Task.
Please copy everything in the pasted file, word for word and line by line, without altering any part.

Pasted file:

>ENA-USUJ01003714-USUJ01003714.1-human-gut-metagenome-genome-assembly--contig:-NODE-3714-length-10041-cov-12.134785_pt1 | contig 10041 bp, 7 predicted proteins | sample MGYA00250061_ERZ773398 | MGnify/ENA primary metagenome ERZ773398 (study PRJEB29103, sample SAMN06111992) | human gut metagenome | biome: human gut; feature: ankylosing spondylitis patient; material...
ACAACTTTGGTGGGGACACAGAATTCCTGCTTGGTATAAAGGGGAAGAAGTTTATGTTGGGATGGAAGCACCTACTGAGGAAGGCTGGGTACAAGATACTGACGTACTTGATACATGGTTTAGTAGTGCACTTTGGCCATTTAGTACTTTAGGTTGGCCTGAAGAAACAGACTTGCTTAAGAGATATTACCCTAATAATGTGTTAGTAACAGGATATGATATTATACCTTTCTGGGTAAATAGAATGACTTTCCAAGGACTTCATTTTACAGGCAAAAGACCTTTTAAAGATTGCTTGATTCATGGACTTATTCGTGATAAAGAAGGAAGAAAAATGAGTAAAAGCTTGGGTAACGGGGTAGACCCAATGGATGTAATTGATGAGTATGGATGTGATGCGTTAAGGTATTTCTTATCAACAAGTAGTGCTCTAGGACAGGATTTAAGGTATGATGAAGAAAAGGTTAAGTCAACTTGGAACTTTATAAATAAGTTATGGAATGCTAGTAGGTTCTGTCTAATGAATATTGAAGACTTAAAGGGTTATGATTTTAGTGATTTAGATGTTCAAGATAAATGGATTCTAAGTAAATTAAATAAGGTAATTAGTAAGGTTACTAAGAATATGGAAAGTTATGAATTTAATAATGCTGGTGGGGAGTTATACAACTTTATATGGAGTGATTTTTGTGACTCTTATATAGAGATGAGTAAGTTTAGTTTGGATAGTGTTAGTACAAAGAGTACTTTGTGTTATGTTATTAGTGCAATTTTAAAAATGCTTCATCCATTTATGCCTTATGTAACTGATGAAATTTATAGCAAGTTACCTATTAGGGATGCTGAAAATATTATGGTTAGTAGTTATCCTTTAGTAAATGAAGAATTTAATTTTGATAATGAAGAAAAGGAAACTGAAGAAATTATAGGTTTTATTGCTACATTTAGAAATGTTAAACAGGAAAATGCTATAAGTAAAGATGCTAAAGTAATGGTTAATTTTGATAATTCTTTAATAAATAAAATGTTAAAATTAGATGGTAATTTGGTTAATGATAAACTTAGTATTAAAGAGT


>ENA-USUJ01003714-USUJ01003714.1-human-gut-metagenome-genome-assembly--contig:-NODE-3714-length-10041-cov-12.134785_pt1 | contig 10041 bp, 7 predicted proteins | sample MGYA00250061_ERZ773398 | MGnify/ENA primary metagenome ERZ773398 (study PRJEB29103, sample SAMN06111992) | human gut metagenome | biome: human gut; feature: ankylosing spondylitis patient; material...
ACAACTTTGGTGGGGACACAGAATTCCTGCTTGGTATAAAGGGGAAGAAGTTTATGTTGGGATGGAAGCACCTACTGAGGAAGGCTGGGTACAAGATACTGACGTACTTGATACATGGTTTAGTAGTGCACTTTGGCCATTTAGTACTTTAGGTTGGCCTGAAGAAACAGACTTGCTTAAGAGATATTACCCTAATAATGTGTTAGTAACAGGATATGATATTATACCTTTCTGGGTAAATAGAATGACTTTCCAAGGACTTCATTTTACAGGCAAAAGACCTTTTAAAGATTGCTTGATTCATGGACTTATTCGTGATAAAGAAGGAAGAAAAATGAGTAAAAGCTTGGGTAACGGGGTAGACCCAATGGATGTAATTGATGAGTATGGATGTGATGCGTTAAGGTATTTCTTATCAACAAGTAGTGCTCTAGGACAGGATTTAAGGTATGATGAAGAAAAGGTTAAGTCAACTTGGAACTTTATAAATAAGTTATGGAATGCTAGTAGGTTCTGTCTAATGAATATTGAAGACTTAAAGGGTTATGATTTTAGTGATTTAGATGTTCAAGATAAATGGATTCTAAGTAAATTAAATAAGGTAATTAGTAAGGTTACTAAGAATATGGAAAGTTATGAATTTAATAATGCTGGTGGGGAGTTATACAACTTTATATGGAGTGATTTTTGTGACTCTTATATAGAGATGAGTAAGTTTAGTTTGGATAGTGTTAGTACAAAGAGTACTTTGTGTTATGTTATTAGTGCAATTTTAAAAATGCTTCATCCATTTATGCCTTATGTAACTGATGAAATTTATAGCAAGTTACCTATTAGGGATGCTGAAAATATTATGGTTAGTAGTTATCCTTTAGTAAATGAAGAATTTAATTTTGATAATGAAGAAAAGGAAACTGAAGAAATTATAGGTTTTATTGCTACATTTAGAAATGTTAAACAGGAAAATGCTATAAGTAAAGATGCTAAAGTAATGGTTAATTTTGATAATTCTTTAATAAATAAAATGTTAAAATTAGATGGTAATTTGGTTAATGATAAACTTAGTATTAAAGAGT